Here are some of the best DVD commentaries from that bygone age of buying (or renting) shiny discs to put in the player under the telly.

Fight Club
The problem with a large number of commentaries is that a lot of directors are either reluctant to talk about or not very articulate when it comes to discussing their work. David Fincher clearly enjoys talking about the process of film-making with genuine enthusiasm and also has a good rapport with Brad Pitt and Edward Norton, one of the highlights being when Brad Pitt pushes Fincher to reveal how many times he made a stuntman fall downstairs (twelve) and then which take he used (the first).

Muppets From Space
Another fun one in which the director is joined by Rizzo and Gonzo and all three are silhouetted at the bottom of the screen as if watching the film in a cinema (al al Mystery Science Theater 3000) with a couple of brief cameos from Kermit. The Muppets always had a slightly meta, breaking-the-fourth-wall sensibility so a commentary with Gonzo and Rizzo feels pretty fitting.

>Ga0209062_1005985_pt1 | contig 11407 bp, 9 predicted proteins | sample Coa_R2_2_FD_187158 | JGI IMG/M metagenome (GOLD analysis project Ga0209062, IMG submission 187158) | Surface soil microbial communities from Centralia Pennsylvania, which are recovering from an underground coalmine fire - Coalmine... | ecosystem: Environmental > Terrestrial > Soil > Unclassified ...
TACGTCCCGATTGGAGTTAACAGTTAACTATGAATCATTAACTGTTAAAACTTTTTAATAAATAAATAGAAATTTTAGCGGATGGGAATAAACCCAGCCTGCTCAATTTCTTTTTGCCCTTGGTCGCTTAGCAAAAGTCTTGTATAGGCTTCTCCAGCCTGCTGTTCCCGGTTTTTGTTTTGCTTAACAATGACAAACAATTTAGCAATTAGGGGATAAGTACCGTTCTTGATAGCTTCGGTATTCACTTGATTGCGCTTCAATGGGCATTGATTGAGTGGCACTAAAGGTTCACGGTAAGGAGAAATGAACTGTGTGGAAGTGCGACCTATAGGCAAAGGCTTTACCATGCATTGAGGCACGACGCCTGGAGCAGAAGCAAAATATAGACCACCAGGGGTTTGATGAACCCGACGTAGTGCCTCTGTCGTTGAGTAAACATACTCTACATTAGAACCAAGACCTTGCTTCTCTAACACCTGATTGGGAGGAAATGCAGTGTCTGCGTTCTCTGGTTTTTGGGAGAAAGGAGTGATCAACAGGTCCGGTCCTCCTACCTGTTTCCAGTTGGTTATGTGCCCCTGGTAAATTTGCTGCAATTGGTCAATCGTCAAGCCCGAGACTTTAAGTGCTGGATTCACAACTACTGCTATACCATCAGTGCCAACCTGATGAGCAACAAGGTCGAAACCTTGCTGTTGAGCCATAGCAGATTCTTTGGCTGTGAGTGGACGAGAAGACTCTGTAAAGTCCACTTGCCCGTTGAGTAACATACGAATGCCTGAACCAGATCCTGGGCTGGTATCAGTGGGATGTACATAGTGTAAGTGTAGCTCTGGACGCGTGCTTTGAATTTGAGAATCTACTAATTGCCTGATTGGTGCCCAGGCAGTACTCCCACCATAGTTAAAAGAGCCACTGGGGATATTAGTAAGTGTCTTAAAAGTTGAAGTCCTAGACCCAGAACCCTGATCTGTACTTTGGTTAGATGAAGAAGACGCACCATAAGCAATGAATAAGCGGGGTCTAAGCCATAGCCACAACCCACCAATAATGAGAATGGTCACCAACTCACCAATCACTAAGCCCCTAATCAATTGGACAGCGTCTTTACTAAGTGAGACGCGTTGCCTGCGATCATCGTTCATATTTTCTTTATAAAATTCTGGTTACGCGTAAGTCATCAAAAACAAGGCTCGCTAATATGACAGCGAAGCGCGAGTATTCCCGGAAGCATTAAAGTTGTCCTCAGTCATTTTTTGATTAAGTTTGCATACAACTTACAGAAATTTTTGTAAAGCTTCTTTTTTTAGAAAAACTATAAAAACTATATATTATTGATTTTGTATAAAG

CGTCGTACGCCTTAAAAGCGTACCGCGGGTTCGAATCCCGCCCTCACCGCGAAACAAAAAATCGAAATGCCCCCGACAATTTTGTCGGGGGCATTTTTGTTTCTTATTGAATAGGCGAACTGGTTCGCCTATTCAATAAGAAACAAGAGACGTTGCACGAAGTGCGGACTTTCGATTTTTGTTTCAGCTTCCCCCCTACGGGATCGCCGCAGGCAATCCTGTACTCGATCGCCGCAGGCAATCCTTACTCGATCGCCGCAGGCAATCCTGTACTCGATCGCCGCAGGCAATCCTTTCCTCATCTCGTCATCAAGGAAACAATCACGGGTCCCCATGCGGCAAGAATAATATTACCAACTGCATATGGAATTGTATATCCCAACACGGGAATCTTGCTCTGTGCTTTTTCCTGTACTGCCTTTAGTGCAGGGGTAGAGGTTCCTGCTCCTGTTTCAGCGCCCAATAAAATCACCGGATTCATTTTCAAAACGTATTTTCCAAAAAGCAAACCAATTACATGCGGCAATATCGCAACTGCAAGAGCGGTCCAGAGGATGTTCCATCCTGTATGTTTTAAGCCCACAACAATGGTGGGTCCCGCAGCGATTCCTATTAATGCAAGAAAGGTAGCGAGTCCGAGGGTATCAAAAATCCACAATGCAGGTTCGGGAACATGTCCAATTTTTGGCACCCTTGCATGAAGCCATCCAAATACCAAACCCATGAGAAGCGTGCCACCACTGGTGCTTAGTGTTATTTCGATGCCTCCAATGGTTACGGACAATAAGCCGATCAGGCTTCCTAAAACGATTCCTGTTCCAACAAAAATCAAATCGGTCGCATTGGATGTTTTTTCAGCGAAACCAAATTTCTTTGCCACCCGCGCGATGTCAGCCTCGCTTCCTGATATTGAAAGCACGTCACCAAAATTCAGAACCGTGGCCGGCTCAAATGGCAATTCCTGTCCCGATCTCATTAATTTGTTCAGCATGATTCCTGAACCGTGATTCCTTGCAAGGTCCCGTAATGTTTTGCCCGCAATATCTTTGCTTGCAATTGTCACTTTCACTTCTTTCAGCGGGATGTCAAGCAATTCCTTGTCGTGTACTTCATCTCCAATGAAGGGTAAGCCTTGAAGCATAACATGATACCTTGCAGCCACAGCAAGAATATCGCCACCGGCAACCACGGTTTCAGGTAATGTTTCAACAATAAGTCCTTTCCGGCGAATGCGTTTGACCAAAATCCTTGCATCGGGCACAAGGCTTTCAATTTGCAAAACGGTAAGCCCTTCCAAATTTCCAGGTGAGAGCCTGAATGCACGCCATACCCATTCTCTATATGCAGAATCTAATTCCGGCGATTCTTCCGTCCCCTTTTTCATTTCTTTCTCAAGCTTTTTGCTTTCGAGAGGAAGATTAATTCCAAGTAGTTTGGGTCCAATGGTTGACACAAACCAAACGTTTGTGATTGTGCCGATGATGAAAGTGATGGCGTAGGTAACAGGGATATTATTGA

Shaun Of The Dead
Edgar Wright and Simon Pegg are both massive film and TV nerds and old friends/collaborators with an easy rapport so they make for a good fun duo when discussing their film work. Being a massive film geek too, it’s nice to hear the sheer of geeky background details that the two of them have included. They’re also pretty funny too.

This Is Spinal Tap
It’s a great film anyway but what makes the commentary is that the three members of Spinal Tap improvise the whole thing as if they really are the characters and the film was a genuine documentary. It’s good fun and has a nice running gag of them pointing out most of the people in the film as being dead now (and not just the drummers).

Any Kevin Smith film (Clerks, Mallrats, Chasing Amy)
Basically, these boil down to what feel like a group of mates sitting around and taking the piss out of each other and generally having a laugh. Always good fun.  Strange to think nowadays that without Kevin Smith, you wouldn't have the blockbuster careers fo Ben Affleck and Matt Damon (I’ll leave that up to you as to whether that’s a good thing or a bad thing).

So if you like hearing people talking about the films they made and want it to be lively and entertaining, track down old-fashioned physical media, put it into the playing machine using your hands and wait what seems like an age for it to load up...

Image result for shaun of the dead dvd menu